There are a total of 15 board and 16 associate board slots that need to be reappointed or filled. There is also the position of secretary of the board that will need to be filled. The deadline for submitting an application is 12:00 pm on Tuesday, November 1, 2011. The nominating committee will meet on Saturday, December 3, 2011, in Houston to determine who will be the 2012–2013 nominees. The TCDLA members present will vote on the nominees at the TCDLA Annual Board Meeting on Saturday, June 9, 2012, in San Antonio.

TCLDA wants to recognize David Moore (Longview), who for the last year has served as Chair of the Criminal Defense Lawyers Project (CDLP). David was chair of the committee who had responsibility for oversight of the more than $1 million in grants from the Court of Criminal Appeals. David oversaw the coordination of course directors, speakers, topics, and more than 28 seminars and close to 3,000 lawyers trained in the past year. David was invaluable in his commitment to training excellence. David will remain on the CDLP Committee.

TCDLA has received notice from the Court of Criminal Appeals of its FY 2012 awards of $926,628.00 for CDLP and $28,334.00 for the Public Defenders Travel Stipends. The announcement on the grant awards for the Innocence grant should be announced by late August 2011. TCDLA is appreciative of the trust and confidence the Court has in our association shown by its significant financial commitment.

The TCDLA Executive Committee approved a special recognition of Justin McShane (Pennsylvania). Gary Trichter, President of TCDLA, presented the resolution to Justin at the 9th Annual Top Gun seminar in Houston.

Special acknowledgement to Brian Wice, who spoke at the 9th Annual Top Gun seminar on August 11 and then spoke at the “Innocence Work” in the Real World for Real Lawyers: A Practical Seminar on Representing the Innocent After Conviction seminar on August 12. TCLDA thanks Brian for his commitment to justice.

Joseph Martinez attended the biannual meeting of the Executive Director of Criminal Defense Lawyer State Associations. This year the meeting was held in Denver in conjunction with NACDL’s summer seminar and board meeting.

All TCDLA members are cordially invited to attend the next TCDLA Board of Directors Meeting to be held in Austin on Saturday, September 24, at 10:00 am at the Wyndham Hotel on South I-35 and Woodward St., across from the IRS.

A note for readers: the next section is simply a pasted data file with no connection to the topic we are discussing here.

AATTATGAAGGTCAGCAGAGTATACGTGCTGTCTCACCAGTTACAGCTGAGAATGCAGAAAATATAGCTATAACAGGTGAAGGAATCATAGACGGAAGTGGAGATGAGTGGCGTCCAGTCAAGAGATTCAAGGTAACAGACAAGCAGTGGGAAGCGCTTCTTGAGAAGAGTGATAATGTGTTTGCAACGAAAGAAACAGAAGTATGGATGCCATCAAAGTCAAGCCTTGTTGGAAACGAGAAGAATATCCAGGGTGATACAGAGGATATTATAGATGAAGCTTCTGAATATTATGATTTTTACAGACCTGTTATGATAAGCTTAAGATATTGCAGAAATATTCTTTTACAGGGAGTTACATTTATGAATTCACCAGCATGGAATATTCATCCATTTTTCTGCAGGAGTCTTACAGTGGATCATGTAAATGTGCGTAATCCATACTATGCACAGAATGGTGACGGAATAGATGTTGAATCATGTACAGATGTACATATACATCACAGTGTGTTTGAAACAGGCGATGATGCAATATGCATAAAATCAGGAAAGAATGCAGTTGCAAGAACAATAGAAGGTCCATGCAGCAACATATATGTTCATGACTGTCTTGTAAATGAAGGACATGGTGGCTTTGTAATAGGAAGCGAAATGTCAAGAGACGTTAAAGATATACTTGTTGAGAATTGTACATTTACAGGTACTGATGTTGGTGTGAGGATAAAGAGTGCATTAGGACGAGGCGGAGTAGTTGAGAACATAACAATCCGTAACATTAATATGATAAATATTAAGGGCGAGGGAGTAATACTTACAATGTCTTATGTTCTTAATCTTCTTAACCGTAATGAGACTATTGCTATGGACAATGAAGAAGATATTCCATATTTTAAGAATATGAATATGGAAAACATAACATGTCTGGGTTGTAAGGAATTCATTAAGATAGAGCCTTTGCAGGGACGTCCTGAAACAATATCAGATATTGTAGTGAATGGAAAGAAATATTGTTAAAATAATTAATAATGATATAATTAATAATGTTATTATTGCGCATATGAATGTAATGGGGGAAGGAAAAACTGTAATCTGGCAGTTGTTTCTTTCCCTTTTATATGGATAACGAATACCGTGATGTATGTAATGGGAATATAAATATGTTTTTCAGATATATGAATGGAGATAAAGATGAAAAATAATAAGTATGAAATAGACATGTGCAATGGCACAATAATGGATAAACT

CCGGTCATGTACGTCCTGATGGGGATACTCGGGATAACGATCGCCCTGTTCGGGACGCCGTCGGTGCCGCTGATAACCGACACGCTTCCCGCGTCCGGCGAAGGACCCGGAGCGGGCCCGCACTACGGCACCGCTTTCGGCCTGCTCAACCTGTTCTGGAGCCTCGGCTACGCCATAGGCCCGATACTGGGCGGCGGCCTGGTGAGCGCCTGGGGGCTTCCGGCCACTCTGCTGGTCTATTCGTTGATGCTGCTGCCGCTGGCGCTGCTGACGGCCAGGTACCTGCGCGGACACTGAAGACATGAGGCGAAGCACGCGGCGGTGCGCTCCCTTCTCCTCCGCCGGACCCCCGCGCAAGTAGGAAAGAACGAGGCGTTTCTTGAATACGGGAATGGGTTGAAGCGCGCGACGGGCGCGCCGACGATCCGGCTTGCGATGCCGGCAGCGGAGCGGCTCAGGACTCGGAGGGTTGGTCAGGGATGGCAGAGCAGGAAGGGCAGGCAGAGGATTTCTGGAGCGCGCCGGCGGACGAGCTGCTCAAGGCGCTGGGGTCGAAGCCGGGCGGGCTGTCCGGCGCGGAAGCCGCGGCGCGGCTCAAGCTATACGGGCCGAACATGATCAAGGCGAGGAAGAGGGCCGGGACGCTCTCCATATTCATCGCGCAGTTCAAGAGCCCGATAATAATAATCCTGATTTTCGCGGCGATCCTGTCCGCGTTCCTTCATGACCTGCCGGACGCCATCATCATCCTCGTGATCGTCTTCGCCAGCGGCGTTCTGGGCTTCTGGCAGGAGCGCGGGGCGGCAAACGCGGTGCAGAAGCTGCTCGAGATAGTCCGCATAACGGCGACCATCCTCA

Please save the date to join us at the 25th Annual Rusty Duncan Advanced Criminal Law Course June 7–9, 2012. Our course directors will be Troy McKinney, Stephanie Stevens, and Doug Murphy, with associate course directors Sharon Curtis, Sarah Roland, and Marjorie Bachman.

Good verdicts to all.

Editor’s Comment: It’s Sausage Time! – By Greg Westfall


Well, as September 1 rapidly approaches, carrying with it the product of our duly elected representatives, I am reminded of some words by Grant Gilmore:

Law reflects but in no sense determines the moral worth of a society. The values of a reasonably just society will reflect themselves in a reasonably just law. The better the society, the less law there will be. In Heaven, there will be no law and the lion will lie down with the lamb. The values of an unjust society will reflect themselves in an unjust law. The worse the society, the more law there will be. In Hell, there will be nothing but law, and due process will be meticulously observed.

Gilmore, The Ages of American Law, 110–11 (1977)

Ethics and the Law: Introducing…


Robert Pelton, the former President of the Harris County Criminal Lawyer’s Association (HCCLA), Associate Di­rec­tor for TCDLA, and Feature Articles Editor of the Voice, will be writing a regular column on ethics and the law.

Texas Criminal Defense Lawyers Association (TCDLA) President Gary Trichter has recognized the need for an ethics committee to help members. One of the top priorities for the committee was to establish an ethics hotline for criminal defense lawyers. Protocol is as follows: Call the hotline at 512-646-2734 and leave a message. It will then be routed to me, or to a co-chair. You will get a call or several calls within 24 hours. If it is an emergency, you can call me at my office at 713-524-8471 or on my cell at 713-829-0678. The hotline has already received numerous calls and all questions have been answered. The job of a lawyer is serious business, and the committee’s goal is to help members if they have ethical questions. We are in the job of enforcing the U.S. Constitution and Texas law. It is important for a lawyer to know the law and how to ethically practice the law. Having a grievance filed or a writ for ineffective assistance can be a disastrous event.